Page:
|Law professor heads to Europe to address top international conference|
UND law professor Gregory Gordon is in the Netherlands to present his article “Complementarity and Alternative Justice” at an international law conference in Hague. The article was selected from a large number of submissions from around the world for presentation on Sept. 16 at the “The International Criminal Court (ICC) and Complementarity - From Theory to Practice” conference.
The conference includes presentations from Gordon and several other renowned international criminal law experts, including Luis Moreno Ocampo, ICC chief prosecutor; Christopher Hall, senior legal adviser for Amnesty International; and David Tolbert, registrar of the Special Tribunal for Lebanon.
The conference is being organized by the Grotius Center for International Legal Studies of Leiden University in the Hague. It will take place at the Peace Palace, home of the International Court of Justice and the Permanent Court of Arbitration, and at the Leiden University campus.
Gordon’s article on complementarity proposes a new test for admission of cases to the ICC when domestic jurisdictions seek to use alternative justice mechanisms, such as truth commissions and tribal rituals, in lieu of traditional criminal investigation and prosecution. Complementarity is the principle which awards primacy of jurisdiction to a country's domestic courts unless the ICC determines the state unwilling or unable genuinely to prosecute. Gordon also will present the article at the University of Missouri next month and has been invited to present it next year at Manchester University, United Kingdom. It has been accepted for publication in the Oregon Law Review next spring.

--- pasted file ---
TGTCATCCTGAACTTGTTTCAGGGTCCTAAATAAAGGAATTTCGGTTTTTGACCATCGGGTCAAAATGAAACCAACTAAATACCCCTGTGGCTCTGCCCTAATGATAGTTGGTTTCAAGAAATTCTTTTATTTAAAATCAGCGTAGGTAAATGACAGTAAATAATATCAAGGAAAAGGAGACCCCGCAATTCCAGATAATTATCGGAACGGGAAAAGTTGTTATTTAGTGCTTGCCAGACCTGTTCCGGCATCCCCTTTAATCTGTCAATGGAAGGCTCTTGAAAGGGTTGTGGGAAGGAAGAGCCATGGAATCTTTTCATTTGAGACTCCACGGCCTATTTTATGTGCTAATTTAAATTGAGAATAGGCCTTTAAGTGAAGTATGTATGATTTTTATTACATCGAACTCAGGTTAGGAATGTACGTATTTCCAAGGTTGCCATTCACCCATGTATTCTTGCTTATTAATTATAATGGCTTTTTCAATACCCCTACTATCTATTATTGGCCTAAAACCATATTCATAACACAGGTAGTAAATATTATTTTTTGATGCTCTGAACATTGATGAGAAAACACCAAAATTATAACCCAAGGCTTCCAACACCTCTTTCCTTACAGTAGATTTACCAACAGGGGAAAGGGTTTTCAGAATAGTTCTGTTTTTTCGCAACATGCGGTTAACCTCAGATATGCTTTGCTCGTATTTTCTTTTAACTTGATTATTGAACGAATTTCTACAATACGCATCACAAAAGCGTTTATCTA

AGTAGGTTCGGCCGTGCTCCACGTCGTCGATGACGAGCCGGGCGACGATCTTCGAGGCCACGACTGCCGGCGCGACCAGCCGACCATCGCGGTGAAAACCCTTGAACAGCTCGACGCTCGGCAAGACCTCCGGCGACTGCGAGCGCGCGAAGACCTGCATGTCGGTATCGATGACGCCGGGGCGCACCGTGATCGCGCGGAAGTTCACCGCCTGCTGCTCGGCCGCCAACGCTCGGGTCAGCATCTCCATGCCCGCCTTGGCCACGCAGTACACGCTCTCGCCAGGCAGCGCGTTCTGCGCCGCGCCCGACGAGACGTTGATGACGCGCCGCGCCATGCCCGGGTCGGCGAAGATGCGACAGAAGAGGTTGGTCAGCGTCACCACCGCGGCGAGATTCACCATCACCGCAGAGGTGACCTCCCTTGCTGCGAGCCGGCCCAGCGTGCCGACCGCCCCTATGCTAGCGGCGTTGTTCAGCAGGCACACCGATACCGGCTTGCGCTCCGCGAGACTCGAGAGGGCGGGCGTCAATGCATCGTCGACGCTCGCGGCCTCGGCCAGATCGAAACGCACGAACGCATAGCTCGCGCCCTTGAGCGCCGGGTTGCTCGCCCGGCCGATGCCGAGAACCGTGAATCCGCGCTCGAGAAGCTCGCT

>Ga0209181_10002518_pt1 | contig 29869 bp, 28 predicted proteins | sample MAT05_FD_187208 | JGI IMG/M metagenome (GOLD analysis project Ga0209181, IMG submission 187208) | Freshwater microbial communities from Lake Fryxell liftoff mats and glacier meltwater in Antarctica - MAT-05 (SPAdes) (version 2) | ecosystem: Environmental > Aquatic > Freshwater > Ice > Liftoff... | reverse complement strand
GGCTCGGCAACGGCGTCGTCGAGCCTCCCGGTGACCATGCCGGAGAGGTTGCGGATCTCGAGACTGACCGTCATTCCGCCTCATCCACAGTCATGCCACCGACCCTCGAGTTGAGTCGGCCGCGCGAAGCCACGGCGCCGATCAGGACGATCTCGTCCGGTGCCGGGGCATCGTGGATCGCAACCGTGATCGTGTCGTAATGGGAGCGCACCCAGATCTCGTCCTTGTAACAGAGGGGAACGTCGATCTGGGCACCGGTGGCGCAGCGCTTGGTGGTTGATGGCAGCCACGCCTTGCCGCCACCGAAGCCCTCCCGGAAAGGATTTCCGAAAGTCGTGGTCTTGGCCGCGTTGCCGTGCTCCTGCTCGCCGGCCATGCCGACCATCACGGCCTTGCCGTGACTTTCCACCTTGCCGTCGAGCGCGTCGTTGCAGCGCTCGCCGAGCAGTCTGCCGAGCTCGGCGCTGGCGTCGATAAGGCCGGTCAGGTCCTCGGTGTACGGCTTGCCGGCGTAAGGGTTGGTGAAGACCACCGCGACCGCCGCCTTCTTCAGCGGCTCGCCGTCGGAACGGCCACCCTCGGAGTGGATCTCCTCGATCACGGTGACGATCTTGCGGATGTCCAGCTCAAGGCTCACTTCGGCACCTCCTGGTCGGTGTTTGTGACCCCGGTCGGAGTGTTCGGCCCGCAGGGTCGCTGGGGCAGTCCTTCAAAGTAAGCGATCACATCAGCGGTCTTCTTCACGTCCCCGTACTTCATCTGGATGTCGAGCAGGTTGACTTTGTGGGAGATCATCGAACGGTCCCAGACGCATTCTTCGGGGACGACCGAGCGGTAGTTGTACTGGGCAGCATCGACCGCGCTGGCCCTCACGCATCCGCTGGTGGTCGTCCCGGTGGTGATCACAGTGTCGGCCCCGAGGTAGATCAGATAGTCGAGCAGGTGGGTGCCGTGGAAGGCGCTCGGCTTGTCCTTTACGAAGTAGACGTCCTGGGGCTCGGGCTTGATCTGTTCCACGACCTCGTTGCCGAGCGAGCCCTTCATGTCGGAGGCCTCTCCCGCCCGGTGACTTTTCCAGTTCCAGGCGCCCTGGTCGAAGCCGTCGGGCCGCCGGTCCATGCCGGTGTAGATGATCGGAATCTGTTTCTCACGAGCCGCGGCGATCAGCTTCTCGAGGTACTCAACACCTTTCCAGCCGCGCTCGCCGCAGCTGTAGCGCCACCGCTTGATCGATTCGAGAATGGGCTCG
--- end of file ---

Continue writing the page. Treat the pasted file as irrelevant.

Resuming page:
Gordon, a former prosecutor with the International Criminal Tribunal for Rwanda and the U.S. Department of Justice, has written extensively on international criminal law and procedures. His article “Toward an International Criminal Procedure: Due Process Aspirations and Limitations” appeared in the Columbia Journal of Transnational Law and has been used by the International Criminal Tribunal for the former Yugoslavia as training material for incoming prosecutors, investigators, and interns. At the end of October, Gordon is slated to deliver a lecture in Rwanda, Africa on the subject of universal jurisdiction in atrocity cases.
-- Juan Pedraza, Writer/Editor, University Relations, firstname.lastname@example.org, 777-6571